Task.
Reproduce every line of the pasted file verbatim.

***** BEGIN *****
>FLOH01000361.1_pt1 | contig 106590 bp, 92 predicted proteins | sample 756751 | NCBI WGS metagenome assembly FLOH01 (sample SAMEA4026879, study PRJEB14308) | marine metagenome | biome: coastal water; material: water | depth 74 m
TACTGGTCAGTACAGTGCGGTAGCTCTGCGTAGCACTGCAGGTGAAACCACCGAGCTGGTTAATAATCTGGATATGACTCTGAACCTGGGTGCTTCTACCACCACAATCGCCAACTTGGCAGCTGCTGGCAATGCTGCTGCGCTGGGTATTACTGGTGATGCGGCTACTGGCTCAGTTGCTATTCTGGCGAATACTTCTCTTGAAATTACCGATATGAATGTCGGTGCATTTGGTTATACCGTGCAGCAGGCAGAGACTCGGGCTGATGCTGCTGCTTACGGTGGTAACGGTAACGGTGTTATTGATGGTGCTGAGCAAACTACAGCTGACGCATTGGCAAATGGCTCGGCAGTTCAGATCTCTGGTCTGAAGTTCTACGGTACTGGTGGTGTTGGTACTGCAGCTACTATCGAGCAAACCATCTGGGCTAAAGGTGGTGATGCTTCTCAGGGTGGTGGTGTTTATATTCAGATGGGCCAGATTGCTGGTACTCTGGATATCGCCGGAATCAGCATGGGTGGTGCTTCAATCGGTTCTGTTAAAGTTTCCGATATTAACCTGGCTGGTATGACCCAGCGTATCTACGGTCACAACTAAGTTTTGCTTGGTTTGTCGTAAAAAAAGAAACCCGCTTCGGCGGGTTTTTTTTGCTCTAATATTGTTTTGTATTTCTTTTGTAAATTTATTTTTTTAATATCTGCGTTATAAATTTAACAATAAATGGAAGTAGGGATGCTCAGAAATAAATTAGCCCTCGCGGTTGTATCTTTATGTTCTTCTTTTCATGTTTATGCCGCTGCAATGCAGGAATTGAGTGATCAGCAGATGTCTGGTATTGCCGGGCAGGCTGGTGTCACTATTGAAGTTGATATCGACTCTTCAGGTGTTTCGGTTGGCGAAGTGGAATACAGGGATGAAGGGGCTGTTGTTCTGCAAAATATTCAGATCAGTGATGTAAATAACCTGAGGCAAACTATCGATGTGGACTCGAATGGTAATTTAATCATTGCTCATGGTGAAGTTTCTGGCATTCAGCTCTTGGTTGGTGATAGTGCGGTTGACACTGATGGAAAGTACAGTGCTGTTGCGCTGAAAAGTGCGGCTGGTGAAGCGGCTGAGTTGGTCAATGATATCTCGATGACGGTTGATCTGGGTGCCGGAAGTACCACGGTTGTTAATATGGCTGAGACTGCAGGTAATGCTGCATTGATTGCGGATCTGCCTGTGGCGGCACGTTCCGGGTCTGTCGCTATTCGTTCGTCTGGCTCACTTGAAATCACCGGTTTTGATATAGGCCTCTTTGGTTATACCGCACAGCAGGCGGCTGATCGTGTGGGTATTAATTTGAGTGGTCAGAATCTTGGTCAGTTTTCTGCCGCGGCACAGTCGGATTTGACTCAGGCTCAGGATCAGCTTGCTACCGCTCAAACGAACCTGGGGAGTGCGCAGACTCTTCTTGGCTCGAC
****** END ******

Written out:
>FLOH01000361.1_pt1 | contig 106590 bp, 92 predicted proteins | sample 756751 | NCBI WGS metagenome assembly FLOH01 (sample SAMEA4026879, study PRJEB14308) | marine metagenome | biome: coastal water; material: water | depth 74 m
TACTGGTCAGTACAGTGCGGTAGCTCTGCGTAGCACTGCAGGTGAAACCACCGAGCTGGTTAATAATCTGGATATGACTCTGAACCTGGGTGCTTCTACCACCACAATCGCCAACTTGGCAGCTGCTGGCAATGCTGCTGCGCTGGGTATTACTGGTGATGCGGCTACTGGCTCAGTTGCTATTCTGGCGAATACTTCTCTTGAAATTACCGATATGAATGTCGGTGCATTTGGTTATACCGTGCAGCAGGCAGAGACTCGGGCTGATGCTGCTGCTTACGGTGGTAACGGTAACGGTGTTATTGATGGTGCTGAGCAAACTACAGCTGACGCATTGGCAAATGGCTCGGCAGTTCAGATCTCTGGTCTGAAGTTCTACGGTACTGGTGGTGTTGGTACTGCAGCTACTATCGAGCAAACCATCTGGGCTAAAGGTGGTGATGCTTCTCAGGGTGGTGGTGTTTATATTCAGATGGGCCAGATTGCTGGTACTCTGGATATCGCCGGAATCAGCATGGGTGGTGCTTCAATCGGTTCTGTTAAAGTTTCCGATATTAACCTGGCTGGTATGACCCAGCGTATCTACGGTCACAACTAAGTTTTGCTTGGTTTGTCGTAAAAAAAGAAACCCGCTTCGGCGGGTTTTTTTTGCTCTAATATTGTTTTGTATTTCTTTTGTAAATTTATTTTTTTAATATCTGCGTTATAAATTTAACAATAAATGGAAGTAGGGATGCTCAGAAATAAATTAGCCCTCGCGGTTGTATCTTTATGTTCTTCTTTTCATGTTTATGCCGCTGCAATGCAGGAATTGAGTGATCAGCAGATGTCTGGTATTGCCGGGCAGGCTGGTGTCACTATTGAAGTTGATATCGACTCTTCAGGTGTTTCGGTTGGCGAAGTGGAATACAGGGATGAAGGGGCTGTTGTTCTGCAAAATATTCAGATCAGTGATGTAAATAACCTGAGGCAAACTATCGATGTGGACTCGAATGGTAATTTAATCATTGCTCATGGTGAAGTTTCTGGCATTCAGCTCTTGGTTGGTGATAGTGCGGTTGACACTGATGGAAAGTACAGTGCTGTTGCGCTGAAAAGTGCGGCTGGTGAAGCGGCTGAGTTGGTCAATGATATCTCGATGACGGTTGATCTGGGTGCCGGAAGTACCACGGTTGTTAATATGGCTGAGACTGCAGGTAATGCTGCATTGATTGCGGATCTGCCTGTGGCGGCACGTTCCGGGTCTGTCGCTATTCGTTCGTCTGGCTCACTTGAAATCACCGGTTTTGATATAGGCCTCTTTGGTTATACCGCACAGCAGGCGGCTGATCGTGTGGGTATTAATTTGAGTGGTCAGAATCTTGGTCAGTTTTCTGCCGCGGCACAGTCGGATTTGACTCAGGCTCAGGATCAGCTTGCTACCGCTCAAACGAACCTGGGGAGTGCGCAGACTCTTCTTGGCTCGAC